Miscellaneous Findings VIII: Modulation

This edition is brought to you by the start of my stint at the Recurse Center! One of my goals for my time at the Recurse Center is to learn more about signal processing, and I started by finding out how modulation works.

This is a roundup of miscellaneous things that I’ve found out about (or have rediscovered). I take notes on findings regularly, and I put the findings that translate well to speech on my podcast, Small Findings. The rest (which are often technical findings), I put here. They’re not always written up for maximum comprehension as a blog post, but if anything is hard to understand, please email me if you need clarification.


Modulation is the act of modifying a wave with another wave. The modified wave is called the carrier signal, and the modifying wave is called the information signal.

Why did we need modulation for communication?


The length of the antenna is inversely proportional to the frequency and directly proportional to the wavelength.

So, speech at 20,000 Hz would have a wavelength of 300,000km/20,000 = 15 km. (Speech frequencies fall in the 20-20,000 Hz band.)

You need an antenna to be a 1/4 the length of the wavelength, so you’d need a 3.75 km antenna to send a 20 kHz signal.

If you use modulation, you can transmit that 20 kHz signal on a much higher frequency (lower wavelength) carrier signal, like a 100 MHz one that would require a 75 cm antenna. (On the receiving end, a demodulator would separate the information signal from the carrier signal.)

Another reason to use modulation is that even if everyone had giant antennae, the signals they’d broadcast would clash. By assigning different entities different carrier waves onto which they put information signals, collisions can be avoided.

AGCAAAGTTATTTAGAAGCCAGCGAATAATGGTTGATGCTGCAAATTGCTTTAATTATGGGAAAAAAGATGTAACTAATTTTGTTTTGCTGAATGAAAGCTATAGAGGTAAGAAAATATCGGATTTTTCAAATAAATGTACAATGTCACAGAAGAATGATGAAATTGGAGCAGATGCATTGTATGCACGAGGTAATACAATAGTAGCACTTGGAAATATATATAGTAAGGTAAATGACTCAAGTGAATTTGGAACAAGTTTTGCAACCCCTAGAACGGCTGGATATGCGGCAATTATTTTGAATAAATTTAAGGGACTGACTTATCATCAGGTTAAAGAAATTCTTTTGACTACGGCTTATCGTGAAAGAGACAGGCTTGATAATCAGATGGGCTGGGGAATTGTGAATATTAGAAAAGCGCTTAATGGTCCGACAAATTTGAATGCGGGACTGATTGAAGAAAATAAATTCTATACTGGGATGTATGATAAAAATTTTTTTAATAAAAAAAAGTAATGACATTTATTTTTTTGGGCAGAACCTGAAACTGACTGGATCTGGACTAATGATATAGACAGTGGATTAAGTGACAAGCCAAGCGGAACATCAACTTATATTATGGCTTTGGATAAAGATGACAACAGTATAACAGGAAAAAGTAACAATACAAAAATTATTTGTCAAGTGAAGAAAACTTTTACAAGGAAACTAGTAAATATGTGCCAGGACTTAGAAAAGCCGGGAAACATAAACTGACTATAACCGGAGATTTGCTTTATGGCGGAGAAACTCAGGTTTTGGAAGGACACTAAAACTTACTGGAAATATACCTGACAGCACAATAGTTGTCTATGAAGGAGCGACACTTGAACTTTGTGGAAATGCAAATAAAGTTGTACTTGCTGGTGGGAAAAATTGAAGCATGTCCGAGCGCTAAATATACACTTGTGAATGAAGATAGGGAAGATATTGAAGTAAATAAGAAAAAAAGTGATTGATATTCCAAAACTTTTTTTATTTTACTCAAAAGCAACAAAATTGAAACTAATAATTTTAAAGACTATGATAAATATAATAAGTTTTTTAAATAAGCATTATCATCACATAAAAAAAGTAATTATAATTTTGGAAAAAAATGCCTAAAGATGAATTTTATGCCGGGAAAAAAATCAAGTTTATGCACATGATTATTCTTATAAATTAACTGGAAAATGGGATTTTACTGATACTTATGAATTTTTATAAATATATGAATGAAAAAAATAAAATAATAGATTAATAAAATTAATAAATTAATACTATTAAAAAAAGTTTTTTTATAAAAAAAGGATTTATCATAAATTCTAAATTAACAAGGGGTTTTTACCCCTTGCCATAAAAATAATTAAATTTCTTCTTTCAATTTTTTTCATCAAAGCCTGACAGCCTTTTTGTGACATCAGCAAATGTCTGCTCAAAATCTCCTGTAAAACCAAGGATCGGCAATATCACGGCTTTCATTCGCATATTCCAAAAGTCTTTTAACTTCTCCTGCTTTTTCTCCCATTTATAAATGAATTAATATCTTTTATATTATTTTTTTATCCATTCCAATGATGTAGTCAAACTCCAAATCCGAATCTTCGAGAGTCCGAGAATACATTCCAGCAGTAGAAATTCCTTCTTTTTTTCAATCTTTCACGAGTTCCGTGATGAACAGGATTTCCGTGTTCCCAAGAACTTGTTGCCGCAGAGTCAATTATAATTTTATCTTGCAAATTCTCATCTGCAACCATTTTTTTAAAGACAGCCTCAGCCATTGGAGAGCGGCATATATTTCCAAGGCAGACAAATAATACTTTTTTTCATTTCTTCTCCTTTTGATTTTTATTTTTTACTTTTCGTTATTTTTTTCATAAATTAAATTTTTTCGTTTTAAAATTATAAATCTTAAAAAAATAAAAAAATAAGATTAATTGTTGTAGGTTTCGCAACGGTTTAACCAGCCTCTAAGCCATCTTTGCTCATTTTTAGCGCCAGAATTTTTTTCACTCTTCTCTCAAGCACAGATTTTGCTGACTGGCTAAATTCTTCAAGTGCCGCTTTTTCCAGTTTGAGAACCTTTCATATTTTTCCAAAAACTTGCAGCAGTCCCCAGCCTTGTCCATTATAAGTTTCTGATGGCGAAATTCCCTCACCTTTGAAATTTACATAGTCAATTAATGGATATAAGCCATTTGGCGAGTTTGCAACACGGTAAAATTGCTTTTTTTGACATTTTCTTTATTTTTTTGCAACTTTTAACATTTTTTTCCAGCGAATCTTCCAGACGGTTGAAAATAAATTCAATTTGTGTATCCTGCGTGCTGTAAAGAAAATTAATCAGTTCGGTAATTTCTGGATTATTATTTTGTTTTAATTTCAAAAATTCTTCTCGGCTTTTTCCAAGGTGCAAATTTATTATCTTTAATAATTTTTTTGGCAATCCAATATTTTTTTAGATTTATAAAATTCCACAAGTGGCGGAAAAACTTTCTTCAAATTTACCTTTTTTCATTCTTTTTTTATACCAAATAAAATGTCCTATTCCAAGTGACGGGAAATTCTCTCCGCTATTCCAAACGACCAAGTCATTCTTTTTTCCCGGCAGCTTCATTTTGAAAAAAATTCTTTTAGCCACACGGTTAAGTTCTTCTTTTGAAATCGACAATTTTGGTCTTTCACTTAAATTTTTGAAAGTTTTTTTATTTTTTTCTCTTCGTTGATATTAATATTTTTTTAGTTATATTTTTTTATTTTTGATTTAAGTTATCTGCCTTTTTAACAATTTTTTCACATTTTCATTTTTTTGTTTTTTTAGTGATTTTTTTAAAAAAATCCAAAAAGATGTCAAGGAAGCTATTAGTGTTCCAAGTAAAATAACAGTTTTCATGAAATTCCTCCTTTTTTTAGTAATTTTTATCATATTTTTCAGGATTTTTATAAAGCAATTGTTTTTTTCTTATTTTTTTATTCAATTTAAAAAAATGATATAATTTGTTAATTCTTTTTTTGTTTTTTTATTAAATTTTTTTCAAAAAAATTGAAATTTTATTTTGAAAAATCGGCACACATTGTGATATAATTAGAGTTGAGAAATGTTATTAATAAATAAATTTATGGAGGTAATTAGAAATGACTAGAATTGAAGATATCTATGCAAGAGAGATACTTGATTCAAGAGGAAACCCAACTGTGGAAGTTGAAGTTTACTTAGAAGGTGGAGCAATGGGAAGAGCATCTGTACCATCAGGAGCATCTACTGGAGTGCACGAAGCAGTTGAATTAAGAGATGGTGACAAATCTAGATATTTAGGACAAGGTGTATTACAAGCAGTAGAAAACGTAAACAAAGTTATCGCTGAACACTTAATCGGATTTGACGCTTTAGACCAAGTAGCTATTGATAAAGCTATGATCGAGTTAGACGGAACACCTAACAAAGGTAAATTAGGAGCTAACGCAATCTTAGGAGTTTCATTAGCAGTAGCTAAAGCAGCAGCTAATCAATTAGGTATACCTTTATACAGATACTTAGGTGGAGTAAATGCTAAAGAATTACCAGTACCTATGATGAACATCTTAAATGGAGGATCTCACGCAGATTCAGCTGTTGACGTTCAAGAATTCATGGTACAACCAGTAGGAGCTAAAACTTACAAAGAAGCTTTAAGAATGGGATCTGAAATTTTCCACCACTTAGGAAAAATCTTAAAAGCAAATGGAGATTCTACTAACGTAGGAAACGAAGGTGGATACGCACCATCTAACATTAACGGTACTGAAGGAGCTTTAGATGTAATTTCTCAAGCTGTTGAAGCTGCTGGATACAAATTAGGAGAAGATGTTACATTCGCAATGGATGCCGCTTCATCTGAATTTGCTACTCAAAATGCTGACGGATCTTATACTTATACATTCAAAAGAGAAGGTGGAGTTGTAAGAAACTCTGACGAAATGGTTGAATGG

Frequency modulation encodes the information signal by varying the frequency of the carrier signal by some amount, which is determined by what’s called a modulation index. The link above gives the example of an FM transmitter using a modulation index of 5 and getting a bandwidth of 180 kHz. So, the lowest frequency the antenna would need to broadcast in a carrier signal at 88 MHz would be 88 MHz - 180 kHz = 87.82 MHz. The required antenna length would be 300,000km/8,782,000/4 = 0.00854 km = 8.54 m.

FM modulation as a vocoder

I’m going to have more on vocoders later, which are a kind of modulator for encoding speech, but also for interesting musical effects.

But without getting too deeply what they are, I did wonder what an FM modulator in the role of a vocoder would sound like. So, I modified my fm-modulator module, which I had previously made to test out differently modulated carrier signals to indicate magnitudes back when The Sound of the Far Future was purely a data sonification. The module allowed the information signal to be a simple oscillation only, so I modified it to accept arbitary audio as the information signal.

Here’s my information signal recording:

And here is the result when you use it to modulate a 440 Hz sawtooth wave:

You can tell when I’m talking and when I’m not in that encoded signal. Other than that…it’s no vocoder. There may be some musical uses for this, but it’s not going to be broadly applicable.

If you’d like to here what you’d sound like FM modulated, you can try for yourself here.